<img height="1" width="1" style="display:none" src="https://www.facebook.com/tr?id=1538973079464292&amp;ev=PageView&amp;noscript=1">

Blog Subscribe

Facebook Twitter LinkedIn Copy to Clipboard
Learn how Lyme disease can impact bladder health and discover treatment options for symptoms like frequent urination and bladder pain. Understand the connection between Lyme disease and interstitial cystitis.

Lyme disease, transmitted by the bite of an infected black-legged tick, can present in many ways. While common early symptoms include fever, chills, fatigue, headache, stiff neck, swollen lymph nodes, and sometimes an erythema migrans (EM) rash, not everyone has the same symptoms. If Lyme disease isn’t treated early or effectively, the bacteria can spread to other areas of the body including the heart, joints, and nervous system. Some people get Lyme arthritis; some people have brain fog; still others have gastrointestinal issues. Lyme disease bacteria can work their way into every system of the body, even the bladder. Let’s walk through the ways Lyme disease can impact bladder health, and what you can do about it.

Lyme and Bladder Symptoms

Lyme bacteria and co-infections can hide in the bladder, contributing to interstitial cystitis (IC)-like symptoms. These include:

  • Frequent urination
  • Nighttime urination
  • Bladder pain
  • Incontinence

Interstitial cystitis, or bladder inflammation, may stem from a Lyme infection that’s been overlooked. In the Bustle article “Experts Say Lyme Disease Can Cause This Bladder Issue,” internist, epidemiologist, and Lyme expert Daniel Cameron, MD notes that many of his Lyme patients with bladder symptoms also tend to have gastrointestinal problems or postural orthostatic tachycardia syndrome (POTS). “It may be that all these issues are related to dysfunction of the autonomic nervous system,” he says.

Treating Lyme-Related Bladder Symptoms

As with many symptoms of Lyme disease, bladder symptoms tend to clear up when the Lyme infection itself is adequately treated. In the Bustle article, Dr. Cameron notes that his patients’ bladder symptoms usually go away after he treats the Lyme disease. Integrative health expert on Lyme and other chronic illness Bills Rawls, MD concurs that “he has seen patients with Lyme-related bladder issues get better.”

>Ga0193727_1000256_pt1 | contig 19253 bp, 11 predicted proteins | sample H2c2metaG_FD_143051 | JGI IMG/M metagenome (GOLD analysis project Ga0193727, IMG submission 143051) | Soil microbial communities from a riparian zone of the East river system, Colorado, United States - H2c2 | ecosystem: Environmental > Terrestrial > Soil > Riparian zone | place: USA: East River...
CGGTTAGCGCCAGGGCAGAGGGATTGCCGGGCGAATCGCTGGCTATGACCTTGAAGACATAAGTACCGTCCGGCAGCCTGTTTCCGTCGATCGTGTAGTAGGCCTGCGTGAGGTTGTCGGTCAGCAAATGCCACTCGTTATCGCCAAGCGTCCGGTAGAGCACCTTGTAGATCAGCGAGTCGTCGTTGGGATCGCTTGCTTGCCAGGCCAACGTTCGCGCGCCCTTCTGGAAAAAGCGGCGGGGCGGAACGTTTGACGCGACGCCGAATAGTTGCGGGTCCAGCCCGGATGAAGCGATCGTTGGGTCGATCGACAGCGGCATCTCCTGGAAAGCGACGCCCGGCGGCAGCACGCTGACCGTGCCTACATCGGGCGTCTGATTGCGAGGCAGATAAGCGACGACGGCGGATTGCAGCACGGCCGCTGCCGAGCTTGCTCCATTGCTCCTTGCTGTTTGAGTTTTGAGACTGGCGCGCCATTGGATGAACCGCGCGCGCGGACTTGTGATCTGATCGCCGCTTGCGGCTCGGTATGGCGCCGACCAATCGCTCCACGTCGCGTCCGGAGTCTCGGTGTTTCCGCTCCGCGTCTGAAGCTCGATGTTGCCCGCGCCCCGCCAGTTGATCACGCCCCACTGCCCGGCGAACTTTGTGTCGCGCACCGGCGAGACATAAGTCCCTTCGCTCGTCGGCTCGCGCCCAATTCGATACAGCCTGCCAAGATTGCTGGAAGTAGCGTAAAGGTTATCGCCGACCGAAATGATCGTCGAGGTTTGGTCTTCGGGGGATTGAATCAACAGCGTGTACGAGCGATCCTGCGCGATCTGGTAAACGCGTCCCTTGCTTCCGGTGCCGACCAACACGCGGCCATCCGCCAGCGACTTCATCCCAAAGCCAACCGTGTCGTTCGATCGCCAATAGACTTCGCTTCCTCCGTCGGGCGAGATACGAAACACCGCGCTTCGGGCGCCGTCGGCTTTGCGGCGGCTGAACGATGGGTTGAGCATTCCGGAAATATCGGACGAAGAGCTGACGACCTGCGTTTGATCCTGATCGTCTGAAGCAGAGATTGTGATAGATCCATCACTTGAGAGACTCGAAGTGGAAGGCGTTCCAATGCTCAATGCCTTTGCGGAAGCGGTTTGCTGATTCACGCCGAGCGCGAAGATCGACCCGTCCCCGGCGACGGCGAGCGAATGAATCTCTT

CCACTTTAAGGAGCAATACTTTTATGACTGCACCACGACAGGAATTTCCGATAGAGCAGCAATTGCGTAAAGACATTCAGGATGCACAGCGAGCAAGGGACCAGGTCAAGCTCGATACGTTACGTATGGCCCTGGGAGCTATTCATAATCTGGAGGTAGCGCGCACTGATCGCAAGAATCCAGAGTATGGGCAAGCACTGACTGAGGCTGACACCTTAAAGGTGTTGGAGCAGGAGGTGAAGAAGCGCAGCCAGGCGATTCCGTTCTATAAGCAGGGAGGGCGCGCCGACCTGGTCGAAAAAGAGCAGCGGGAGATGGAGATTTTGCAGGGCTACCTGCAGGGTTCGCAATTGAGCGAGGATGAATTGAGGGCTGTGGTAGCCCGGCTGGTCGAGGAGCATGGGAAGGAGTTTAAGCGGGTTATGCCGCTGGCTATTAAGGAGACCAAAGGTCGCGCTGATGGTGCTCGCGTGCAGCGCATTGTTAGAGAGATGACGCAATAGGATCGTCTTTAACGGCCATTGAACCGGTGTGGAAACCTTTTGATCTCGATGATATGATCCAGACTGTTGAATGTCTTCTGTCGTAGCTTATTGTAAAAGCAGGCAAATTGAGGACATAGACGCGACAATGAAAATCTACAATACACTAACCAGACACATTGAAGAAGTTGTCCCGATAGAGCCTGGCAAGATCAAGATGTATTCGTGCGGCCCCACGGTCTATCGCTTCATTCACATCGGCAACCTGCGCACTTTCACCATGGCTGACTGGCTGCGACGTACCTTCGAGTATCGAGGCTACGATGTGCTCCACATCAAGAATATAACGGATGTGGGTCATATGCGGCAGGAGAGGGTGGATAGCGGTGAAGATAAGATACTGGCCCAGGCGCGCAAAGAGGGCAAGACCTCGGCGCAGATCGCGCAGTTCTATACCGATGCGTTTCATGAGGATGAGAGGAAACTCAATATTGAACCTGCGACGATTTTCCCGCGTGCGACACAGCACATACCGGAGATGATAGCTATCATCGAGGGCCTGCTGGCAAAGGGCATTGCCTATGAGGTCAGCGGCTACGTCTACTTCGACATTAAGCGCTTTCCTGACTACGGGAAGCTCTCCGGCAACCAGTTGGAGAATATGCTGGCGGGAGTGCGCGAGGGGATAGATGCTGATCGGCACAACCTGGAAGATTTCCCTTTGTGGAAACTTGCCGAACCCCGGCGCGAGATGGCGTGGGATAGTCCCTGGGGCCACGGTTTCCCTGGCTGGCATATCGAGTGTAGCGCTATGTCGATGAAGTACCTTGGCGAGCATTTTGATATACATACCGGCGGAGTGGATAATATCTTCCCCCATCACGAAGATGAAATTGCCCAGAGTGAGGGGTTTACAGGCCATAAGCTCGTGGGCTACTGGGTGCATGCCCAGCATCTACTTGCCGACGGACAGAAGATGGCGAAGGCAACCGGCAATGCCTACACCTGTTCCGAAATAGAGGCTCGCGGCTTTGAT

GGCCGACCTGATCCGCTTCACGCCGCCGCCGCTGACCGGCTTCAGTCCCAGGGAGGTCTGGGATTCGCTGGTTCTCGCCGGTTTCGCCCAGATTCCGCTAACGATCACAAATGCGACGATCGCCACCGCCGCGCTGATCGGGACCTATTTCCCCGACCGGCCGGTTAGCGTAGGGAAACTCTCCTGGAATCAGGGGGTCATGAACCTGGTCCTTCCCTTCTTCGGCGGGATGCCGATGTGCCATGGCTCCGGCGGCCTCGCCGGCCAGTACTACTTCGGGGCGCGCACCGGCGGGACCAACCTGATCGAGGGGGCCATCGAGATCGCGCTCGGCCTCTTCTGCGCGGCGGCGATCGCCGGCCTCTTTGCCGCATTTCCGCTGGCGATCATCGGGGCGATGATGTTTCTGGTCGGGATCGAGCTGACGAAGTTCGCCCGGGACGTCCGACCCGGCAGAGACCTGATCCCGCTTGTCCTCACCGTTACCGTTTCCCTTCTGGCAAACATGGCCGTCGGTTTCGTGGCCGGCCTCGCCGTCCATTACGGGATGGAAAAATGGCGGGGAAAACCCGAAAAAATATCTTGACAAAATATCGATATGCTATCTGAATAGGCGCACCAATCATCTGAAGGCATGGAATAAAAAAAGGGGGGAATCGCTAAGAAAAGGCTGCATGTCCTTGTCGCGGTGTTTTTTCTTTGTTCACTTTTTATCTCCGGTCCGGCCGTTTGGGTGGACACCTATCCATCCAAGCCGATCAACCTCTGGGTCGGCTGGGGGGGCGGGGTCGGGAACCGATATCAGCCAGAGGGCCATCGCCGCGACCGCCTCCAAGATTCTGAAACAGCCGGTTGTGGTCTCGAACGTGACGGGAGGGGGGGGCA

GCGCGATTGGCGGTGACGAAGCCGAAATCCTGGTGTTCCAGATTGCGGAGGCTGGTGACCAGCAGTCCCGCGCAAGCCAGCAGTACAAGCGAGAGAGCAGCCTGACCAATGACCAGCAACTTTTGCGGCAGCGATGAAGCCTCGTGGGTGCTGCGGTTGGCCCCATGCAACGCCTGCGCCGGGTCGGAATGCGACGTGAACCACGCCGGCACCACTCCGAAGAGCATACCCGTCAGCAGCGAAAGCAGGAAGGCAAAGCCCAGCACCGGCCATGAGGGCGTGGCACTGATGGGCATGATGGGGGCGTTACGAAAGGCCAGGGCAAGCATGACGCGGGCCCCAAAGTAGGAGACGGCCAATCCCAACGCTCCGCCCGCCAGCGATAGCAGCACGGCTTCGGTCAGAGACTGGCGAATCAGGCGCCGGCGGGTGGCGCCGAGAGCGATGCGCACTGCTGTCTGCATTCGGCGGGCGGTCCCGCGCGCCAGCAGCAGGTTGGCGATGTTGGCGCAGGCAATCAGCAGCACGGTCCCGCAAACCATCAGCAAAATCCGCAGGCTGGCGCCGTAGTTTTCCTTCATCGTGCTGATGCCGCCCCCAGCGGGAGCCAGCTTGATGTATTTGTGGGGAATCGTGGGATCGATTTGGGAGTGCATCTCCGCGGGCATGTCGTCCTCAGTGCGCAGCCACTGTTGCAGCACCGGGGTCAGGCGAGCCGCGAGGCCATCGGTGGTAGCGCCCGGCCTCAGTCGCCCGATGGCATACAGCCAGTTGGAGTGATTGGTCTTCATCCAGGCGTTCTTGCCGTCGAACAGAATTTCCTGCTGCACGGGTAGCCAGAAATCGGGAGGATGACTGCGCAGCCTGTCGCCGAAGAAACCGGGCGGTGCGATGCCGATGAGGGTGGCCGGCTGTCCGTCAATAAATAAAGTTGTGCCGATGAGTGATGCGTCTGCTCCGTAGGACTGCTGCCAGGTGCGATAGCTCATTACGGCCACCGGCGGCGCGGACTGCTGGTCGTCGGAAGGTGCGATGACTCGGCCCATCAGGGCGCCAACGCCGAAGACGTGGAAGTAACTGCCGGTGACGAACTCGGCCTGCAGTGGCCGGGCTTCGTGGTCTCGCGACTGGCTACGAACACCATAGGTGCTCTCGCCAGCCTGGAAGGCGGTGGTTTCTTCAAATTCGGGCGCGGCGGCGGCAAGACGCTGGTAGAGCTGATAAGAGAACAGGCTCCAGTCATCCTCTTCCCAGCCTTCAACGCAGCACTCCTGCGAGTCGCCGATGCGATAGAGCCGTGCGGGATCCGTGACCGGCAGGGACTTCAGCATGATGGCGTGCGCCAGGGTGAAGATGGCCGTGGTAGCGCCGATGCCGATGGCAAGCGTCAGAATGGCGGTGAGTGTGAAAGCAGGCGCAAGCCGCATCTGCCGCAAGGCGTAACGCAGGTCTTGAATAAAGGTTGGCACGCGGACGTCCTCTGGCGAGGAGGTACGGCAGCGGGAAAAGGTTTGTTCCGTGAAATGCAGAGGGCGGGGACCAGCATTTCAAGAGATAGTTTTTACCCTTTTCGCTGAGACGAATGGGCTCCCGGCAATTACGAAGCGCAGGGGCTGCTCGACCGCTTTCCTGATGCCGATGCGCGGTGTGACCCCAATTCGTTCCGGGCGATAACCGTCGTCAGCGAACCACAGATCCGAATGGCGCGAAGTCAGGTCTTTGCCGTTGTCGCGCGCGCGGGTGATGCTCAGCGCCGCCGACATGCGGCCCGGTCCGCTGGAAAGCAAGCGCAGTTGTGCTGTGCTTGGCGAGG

If you are experiencing bladder symptoms, it’s first important to rule out other bladder infection or problems. If your Lyme Literate Medical Doctor (LLMD) believes your bladder symptoms are Lyme-related, there are several different treatment options you can try. Dr. Rawls’ patients tend to improve with antimicrobial herbs. Other options include:

Conventional Treatments for IC

In his article “The Link Between Interstitial Cystitis and Lyme Disease,” Dr. Rawls discusses the following conventional treatments for IC:

  • FDA-approved Pentosan polysulfate sodium (Elmiron), which may take a few months to work and can have side effects like hair loss, gastrointestinal issues, itching, or rash
  • Tricyclic antidepressants such as amitriptyline, which help with bladder pain and relaxation
  • Antihistamines can help with urinary frequency and urgency
  • Uribel, which is a combination medication that has antimicrobial properties and can relax the bladder
  • Detrol LA, an anticholinergic drug

The effectiveness of medication can vary from patient to patient, and what works for one person might not work for another. That’s why it’s so important to come up with a personalized treatment plan under the direction of your practitioner.

Strengthening the Immune System

If you are battling Lyme and other tick-borne disease, your immune system is working overtime and may be weakened by infection. Strengthening your immune system can help you fight tick-borne disease and related symptoms, including bladder symptoms. As Dr. Rawls notes in the Bustle article, “The goal is restoring normal immune function so the immune system can do its job to reach a suppression-free state.”

Talk to your LLMD about best ways to strengthen your own immune system, which may include vitamins or supplements, dietary changes, exercise, and proper rest.

Floor Time

TikTok’s trend of “floor time” has gained popularity as a stress-relief practice, likened to yoga’s savasana. Practicing floor time involves lying on the floor, prioritizing comfort, and focusing on relaxation for at least five minutes. Lying on the floor provides grounding physical and mental benefits including muscle tension release and stress reduction. Floor time is recommended after a stressful day or prolonged periods of sitting.


Lyme disease can manifest in many different ways, including as interstitial cystitis-like bladder symptoms. While these symptoms are uncomfortable, they can usually be cleared up with Lyme disease treatment. Other conventional treatments for IC, as well as techniques you can do at home, can help you find bladder symptom relief.


Subscribe to newsletter